Fieldwork with Phil: Bird Monitoring
The Pacific Northwest is known for having a diverse bird population, but did you know that the Port of Vancouver is located along the Pacific Flyway? This north-south migratory flight path, coupled with our proximity to the Columbia River and Vancouver Lake, makes our area an ideal habitat for many types of migratory and resident birds.
For our second edition of Fieldwork with Phil, Environmental Specialist Phil Martello gives us a behind-the-scenes look at the port’s bird monitoring measures – specifically with the bald eagle (Haliaeetus leucocephalus).
In 2002, port staff officially began monitoring for eagles and continues to do so today. After 30 years of steady population growth, bald eagles were removed from the federal endangered species list in August 2007 and the state’s list in 2017 because their populations recovered sufficiently. As their populations have recovered, bald eagles sometimes breed at nest sites closer to human development where nest trees and food are available.
Bald eagles are protected from a variety of harmful actions and impacts under the Migratory Bird Treaty Act (MBTA) and the Bald and Golden Eagle Act (Eagle Act). The National Bald Eagle Management Guidelines were developed to advise landowners, land managers, and others who share public and private lands with bald eagles when and under what circumstances the protective provisions of the Eagle Act may apply to their activities.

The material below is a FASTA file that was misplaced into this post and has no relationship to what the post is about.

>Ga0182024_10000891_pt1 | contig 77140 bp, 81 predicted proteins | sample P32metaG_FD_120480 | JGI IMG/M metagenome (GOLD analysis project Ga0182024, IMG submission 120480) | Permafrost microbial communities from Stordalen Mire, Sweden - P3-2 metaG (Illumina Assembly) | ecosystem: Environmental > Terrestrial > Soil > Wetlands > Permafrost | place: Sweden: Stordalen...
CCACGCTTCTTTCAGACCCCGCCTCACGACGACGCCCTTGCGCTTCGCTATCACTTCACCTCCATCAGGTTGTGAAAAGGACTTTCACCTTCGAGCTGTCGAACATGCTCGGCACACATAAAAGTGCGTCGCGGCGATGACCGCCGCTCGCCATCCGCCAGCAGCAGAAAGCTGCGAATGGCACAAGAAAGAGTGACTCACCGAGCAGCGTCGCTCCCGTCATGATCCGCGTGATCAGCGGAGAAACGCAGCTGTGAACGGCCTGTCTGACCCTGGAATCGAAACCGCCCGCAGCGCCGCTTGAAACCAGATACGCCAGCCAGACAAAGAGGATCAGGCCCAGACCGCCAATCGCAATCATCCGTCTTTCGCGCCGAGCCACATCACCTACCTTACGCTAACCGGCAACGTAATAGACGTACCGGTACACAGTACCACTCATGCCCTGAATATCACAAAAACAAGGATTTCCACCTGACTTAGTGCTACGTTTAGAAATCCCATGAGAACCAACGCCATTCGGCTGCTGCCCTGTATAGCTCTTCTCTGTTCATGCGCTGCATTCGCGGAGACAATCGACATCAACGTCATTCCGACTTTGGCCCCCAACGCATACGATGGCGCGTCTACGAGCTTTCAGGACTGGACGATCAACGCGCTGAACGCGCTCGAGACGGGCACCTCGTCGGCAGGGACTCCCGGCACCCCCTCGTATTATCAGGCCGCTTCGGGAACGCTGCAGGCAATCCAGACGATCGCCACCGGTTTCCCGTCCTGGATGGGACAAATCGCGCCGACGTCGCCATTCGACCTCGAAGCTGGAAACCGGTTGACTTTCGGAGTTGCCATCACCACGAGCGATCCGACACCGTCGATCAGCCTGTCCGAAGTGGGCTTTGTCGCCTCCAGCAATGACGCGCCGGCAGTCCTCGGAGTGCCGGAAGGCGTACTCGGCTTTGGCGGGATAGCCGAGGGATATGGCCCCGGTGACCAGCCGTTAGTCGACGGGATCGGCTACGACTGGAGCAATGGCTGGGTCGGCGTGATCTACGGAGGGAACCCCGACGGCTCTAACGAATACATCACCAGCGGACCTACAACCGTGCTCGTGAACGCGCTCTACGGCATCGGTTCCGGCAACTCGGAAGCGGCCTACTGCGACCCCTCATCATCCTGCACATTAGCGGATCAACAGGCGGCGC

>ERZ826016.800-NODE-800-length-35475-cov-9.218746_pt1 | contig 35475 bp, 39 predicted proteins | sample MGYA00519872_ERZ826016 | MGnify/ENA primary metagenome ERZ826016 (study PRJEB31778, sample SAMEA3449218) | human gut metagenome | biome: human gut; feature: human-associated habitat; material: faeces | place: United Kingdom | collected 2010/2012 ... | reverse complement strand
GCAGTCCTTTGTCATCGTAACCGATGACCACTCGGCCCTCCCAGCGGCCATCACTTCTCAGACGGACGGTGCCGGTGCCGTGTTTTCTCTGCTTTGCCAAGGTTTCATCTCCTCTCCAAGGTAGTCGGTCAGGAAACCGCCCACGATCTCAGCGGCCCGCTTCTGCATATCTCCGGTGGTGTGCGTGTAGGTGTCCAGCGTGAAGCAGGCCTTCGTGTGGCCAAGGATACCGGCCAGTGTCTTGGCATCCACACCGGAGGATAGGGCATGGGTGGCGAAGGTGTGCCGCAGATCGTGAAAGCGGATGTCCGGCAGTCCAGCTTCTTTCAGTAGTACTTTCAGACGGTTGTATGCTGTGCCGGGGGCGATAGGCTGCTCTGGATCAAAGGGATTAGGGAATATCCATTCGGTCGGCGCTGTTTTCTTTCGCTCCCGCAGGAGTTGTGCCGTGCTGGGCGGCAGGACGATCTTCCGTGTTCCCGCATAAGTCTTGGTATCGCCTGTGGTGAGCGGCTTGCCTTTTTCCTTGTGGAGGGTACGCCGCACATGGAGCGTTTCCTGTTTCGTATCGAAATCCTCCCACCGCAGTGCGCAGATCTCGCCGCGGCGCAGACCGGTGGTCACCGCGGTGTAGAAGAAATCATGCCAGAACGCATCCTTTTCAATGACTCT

From January through March, intermittent monitoring is conducted as weather allows and each monitoring event lasts approximately one hour. “I check areas with previous nesting activity and drive around port-wide to look for new nesting activity,” said Martello. “We also monitor for Great Blue Heron and their rookeries, Osprey, Streaked Horned Lark, and most recently Purple Martins. There are also a few barn owl boxes that we installed and check. It’s really overall bird monitoring.”
Although Martello’s role at the port includes monitoring for birds, it’s a port-wide effort. Tenants, labor, contractors and staff work together to communicate and spread knowledge of potential wildlife activity and nesting locations.
“If there is potential nesting activity, the process involves notifying the port’s environmental team, maintenance department, and the appropriate agencies and updating any management plans if necessary,” described Martello.
At the Port of Vancouver USA, we believe that a strong economy and healthy environment are vital to a strong region. By incorporating habitat management, and sound environmental practices into our daily operations, the port is protecting our natural resources while strengthening the region’s economy. You can learn more about these efforts, including our bird friendly program and natural resource mitigation on our website.